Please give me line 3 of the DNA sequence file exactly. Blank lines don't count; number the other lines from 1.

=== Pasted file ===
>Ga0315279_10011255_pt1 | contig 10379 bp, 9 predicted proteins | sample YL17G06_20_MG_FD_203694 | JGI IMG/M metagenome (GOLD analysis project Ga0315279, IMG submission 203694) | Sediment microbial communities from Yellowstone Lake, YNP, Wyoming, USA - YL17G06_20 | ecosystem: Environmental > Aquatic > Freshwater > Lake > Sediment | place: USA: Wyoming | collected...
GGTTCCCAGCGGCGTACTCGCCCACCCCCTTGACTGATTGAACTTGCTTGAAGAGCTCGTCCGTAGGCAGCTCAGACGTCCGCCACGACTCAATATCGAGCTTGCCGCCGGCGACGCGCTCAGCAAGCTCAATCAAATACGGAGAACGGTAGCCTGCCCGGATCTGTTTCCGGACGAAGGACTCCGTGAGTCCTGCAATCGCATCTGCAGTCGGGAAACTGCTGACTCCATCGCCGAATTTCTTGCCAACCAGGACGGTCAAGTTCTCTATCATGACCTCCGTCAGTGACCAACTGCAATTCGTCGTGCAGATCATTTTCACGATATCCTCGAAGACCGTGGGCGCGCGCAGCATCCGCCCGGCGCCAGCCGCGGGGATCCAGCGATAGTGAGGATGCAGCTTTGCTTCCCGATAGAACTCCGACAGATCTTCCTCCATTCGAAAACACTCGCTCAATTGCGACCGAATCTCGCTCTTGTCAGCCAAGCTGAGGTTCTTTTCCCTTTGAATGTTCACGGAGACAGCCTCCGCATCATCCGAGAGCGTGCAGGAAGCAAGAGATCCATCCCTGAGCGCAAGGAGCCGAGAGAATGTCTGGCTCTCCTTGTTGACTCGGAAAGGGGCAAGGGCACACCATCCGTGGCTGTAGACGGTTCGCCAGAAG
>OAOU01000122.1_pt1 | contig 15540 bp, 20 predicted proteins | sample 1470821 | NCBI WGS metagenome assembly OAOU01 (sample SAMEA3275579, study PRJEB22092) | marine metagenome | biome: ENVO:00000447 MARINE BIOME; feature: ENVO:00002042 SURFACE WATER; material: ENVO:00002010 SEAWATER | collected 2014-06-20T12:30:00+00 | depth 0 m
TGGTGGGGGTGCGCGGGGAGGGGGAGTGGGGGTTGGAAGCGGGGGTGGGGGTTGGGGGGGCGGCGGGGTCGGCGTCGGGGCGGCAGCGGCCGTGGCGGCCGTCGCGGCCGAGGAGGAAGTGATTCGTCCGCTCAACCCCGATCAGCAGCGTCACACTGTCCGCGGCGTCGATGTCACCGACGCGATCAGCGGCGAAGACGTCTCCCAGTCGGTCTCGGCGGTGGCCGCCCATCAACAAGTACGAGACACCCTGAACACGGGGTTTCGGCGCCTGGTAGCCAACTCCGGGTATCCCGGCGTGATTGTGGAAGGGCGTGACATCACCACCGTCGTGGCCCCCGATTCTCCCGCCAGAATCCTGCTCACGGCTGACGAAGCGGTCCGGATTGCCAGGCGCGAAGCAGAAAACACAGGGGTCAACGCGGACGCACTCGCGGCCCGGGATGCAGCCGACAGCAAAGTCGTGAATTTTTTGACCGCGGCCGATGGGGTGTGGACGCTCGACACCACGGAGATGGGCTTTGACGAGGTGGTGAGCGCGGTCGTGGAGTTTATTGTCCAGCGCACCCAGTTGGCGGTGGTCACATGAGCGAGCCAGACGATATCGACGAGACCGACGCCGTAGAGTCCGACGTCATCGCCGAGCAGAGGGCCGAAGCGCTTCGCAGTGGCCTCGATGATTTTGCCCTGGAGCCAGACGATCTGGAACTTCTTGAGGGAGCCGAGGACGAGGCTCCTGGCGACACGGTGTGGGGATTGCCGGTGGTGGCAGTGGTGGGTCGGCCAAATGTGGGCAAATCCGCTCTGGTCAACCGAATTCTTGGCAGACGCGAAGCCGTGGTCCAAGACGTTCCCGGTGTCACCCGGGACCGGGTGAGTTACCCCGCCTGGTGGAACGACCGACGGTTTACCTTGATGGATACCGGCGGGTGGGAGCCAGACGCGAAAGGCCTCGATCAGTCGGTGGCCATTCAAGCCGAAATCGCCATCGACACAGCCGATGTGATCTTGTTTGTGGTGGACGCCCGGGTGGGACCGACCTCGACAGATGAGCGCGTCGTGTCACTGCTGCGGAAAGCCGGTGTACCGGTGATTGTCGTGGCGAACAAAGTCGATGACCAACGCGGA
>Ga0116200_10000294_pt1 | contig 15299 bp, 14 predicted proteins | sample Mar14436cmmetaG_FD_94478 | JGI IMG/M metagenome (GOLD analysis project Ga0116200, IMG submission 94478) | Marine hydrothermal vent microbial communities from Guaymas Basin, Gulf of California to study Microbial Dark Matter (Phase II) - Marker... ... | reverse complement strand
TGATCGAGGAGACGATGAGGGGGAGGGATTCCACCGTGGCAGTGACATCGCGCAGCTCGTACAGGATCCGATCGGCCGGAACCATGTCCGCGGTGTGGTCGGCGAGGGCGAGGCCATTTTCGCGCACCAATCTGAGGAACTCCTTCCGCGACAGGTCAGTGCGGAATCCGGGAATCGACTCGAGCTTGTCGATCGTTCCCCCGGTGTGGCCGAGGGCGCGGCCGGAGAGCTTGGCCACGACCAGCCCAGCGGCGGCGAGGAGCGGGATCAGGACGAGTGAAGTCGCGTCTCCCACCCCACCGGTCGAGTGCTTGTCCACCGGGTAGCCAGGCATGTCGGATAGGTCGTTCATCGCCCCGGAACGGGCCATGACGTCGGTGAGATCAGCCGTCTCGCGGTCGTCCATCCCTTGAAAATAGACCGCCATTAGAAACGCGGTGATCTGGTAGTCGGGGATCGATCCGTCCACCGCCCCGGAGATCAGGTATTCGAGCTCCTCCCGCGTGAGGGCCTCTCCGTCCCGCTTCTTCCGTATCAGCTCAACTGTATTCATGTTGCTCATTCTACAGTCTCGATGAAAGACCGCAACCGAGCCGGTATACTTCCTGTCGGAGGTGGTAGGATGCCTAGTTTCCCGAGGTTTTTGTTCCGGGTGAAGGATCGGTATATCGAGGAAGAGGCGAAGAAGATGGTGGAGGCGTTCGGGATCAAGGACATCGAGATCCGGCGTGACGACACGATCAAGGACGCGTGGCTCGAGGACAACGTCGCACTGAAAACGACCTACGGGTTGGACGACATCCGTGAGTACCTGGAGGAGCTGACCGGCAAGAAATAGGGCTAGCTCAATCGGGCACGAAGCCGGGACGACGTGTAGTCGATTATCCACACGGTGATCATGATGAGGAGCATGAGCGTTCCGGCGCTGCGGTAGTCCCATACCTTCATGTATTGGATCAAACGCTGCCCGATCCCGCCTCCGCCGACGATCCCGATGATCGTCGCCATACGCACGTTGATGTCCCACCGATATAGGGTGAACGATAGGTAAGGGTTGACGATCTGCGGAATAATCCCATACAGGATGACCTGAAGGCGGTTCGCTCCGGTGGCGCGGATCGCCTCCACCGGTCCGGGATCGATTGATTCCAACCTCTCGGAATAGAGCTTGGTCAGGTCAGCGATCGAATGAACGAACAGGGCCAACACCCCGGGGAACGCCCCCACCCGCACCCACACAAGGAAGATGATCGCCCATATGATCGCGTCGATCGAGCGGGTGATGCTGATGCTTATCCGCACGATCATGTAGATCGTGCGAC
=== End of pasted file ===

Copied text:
>OAOU01000122.1_pt1 | contig 15540 bp, 20 predicted proteins | sample 1470821 | NCBI WGS metagenome assembly OAOU01 (sample SAMEA3275579, study PRJEB22092) | marine metagenome | biome: ENVO:00000447 MARINE BIOME; feature: ENVO:00002042 SURFACE WATER; material: ENVO:00002010 SEAWATER | collected 2014-06-20T12:30:00+00 | depth 0 m